January 22, 2009
Over the last decade or so, no element of football -- not late hits, spearing, chop blocks or helmet-to-helmet collisions -- has proven itself a greater hazard to life and limb than sheer heat. In the I-A ranks alone, finely-tuned athletes from Florida Northwestern, Missouri, Florida State and Central Florida have died after collapsing during routine preseason workouts since 2001 (forgive me if I've missed anyone). It's an annual hazard in high school, and one Louisville grand jury today upped the ante on holding coaches accountable:
A Kentucky high school football coach was charged Thursday with reckless homicide in the death of one of his players who collapsed at practice on a hot day.
A grand jury indicted David Jason Stinson in the death of Pleasure Ridge Park offensive lineman Max Gilpin. Stinson was directing practice on Aug. 20, when the heat index reached 94 degrees in Louisville where the school is located. The 15-year-old Gilpin collapsed and had trouble breathing. When the sophomore reached Kosair Children's Hospital, he had a temperature of 107 degrees and died there three days later.
The reckless homicide charge means grand jurors didn't find that Stinson's actions were intentional or malicious, said Jefferson County Commonwealth's Attorney Dave Stengel. However, Stengel said, "a reasonable man should have realized something like this could have occurred."
I lead this post with a picture of another one-time Kentucky coach, Bear Bryant, with two of his (in)famous "Junction Boys," because I wonder if the icon of old-school, path-to-manhood sadism is still "a reasonable man." His boys made it, the handful of them who stayed (including Hall of Fame disciples Gene Stallings and Jack Pardee, and the bond formed by their dusty championship spirit has been celebrated for the last half-century; hell, I made it (albeit with regular water breaks, thank goodness), along with thousands of other kids who deal with 90-plus-degree heat in full pads on a daily basis with no lingering consequences. I wasn't in great shape -- it's just part of the deal, or was.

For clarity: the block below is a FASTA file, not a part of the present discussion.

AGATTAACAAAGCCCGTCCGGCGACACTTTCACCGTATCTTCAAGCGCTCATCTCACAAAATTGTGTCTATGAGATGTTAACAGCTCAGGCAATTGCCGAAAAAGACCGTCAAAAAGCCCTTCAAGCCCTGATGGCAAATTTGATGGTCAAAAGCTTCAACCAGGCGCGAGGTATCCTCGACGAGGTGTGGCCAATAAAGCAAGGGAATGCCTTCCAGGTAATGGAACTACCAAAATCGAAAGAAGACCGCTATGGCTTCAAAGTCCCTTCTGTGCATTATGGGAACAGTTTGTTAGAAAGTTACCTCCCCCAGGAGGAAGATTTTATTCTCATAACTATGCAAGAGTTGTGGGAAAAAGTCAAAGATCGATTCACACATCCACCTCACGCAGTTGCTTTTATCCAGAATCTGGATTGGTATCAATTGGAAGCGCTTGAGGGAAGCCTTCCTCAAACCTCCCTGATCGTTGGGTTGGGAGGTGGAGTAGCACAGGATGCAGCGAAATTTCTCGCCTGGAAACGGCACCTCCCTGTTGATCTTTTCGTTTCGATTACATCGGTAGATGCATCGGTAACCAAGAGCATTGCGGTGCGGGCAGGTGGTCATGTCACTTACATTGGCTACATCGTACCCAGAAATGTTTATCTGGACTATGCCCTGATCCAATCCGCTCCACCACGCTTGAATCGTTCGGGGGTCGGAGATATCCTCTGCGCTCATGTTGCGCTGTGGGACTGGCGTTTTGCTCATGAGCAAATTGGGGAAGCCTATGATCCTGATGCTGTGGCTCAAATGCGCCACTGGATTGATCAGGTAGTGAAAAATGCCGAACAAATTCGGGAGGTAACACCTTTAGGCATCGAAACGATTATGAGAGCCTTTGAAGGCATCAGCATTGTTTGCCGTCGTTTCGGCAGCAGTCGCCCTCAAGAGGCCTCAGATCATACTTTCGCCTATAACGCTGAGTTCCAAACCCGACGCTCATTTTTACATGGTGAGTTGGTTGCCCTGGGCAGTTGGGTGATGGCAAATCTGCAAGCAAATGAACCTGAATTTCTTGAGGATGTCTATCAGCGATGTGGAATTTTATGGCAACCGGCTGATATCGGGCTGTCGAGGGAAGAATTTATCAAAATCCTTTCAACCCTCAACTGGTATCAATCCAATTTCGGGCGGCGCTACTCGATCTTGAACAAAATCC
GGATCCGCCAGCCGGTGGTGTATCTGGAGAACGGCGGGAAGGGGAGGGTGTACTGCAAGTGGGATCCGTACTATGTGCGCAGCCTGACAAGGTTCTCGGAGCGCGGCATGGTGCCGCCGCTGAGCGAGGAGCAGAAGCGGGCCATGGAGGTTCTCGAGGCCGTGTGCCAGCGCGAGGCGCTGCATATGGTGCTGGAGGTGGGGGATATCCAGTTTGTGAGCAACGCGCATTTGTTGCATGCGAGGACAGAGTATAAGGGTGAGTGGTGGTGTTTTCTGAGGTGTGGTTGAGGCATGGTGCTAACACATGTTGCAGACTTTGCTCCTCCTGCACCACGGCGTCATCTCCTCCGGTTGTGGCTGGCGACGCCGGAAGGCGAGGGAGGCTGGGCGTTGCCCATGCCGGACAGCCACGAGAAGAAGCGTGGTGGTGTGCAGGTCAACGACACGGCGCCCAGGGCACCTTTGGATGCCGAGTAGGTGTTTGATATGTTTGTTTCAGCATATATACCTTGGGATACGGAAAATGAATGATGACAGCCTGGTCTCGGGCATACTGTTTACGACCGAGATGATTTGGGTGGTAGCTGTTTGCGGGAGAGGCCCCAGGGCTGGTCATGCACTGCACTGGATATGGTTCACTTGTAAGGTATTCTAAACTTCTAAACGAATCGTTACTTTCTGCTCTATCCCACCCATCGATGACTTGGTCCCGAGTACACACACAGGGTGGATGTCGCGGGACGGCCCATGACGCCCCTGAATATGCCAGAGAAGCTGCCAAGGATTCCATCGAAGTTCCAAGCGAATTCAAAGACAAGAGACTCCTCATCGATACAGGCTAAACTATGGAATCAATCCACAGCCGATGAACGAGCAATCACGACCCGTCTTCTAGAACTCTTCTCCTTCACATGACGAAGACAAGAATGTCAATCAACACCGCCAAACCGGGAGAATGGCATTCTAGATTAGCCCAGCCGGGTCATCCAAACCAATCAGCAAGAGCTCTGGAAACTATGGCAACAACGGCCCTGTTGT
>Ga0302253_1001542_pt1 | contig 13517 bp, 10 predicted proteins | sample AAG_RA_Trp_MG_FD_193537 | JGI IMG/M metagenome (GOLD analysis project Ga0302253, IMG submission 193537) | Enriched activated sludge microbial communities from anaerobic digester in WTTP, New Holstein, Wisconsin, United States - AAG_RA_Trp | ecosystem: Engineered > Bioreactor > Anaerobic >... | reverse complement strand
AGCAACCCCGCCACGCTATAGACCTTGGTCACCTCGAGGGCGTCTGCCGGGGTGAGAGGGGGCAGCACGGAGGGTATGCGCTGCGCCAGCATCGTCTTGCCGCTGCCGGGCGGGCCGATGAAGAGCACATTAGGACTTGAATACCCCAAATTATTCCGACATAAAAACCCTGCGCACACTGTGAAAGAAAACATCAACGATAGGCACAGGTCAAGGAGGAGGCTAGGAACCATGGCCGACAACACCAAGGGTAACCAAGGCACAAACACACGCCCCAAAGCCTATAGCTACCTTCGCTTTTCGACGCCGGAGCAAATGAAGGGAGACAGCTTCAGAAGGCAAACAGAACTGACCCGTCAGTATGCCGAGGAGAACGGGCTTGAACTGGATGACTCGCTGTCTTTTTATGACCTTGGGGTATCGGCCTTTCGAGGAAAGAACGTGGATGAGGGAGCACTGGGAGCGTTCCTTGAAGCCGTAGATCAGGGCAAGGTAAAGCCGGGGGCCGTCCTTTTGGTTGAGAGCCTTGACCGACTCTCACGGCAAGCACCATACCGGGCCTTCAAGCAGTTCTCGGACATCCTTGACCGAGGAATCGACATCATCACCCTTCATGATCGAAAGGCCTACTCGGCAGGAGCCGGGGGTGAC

I wonder if the Bear would be arrested today (or at least relentlessly hounded by the press) if he drove a player too far, or if it was part of his genius that, to my knowledge, he never did. Or was he just lucky? In the age of global warming, universal air-conditioning (maybe my dad was right about its effects on endurance) and obesity epidemics, woe unto the coach who thinks he can still walk that line.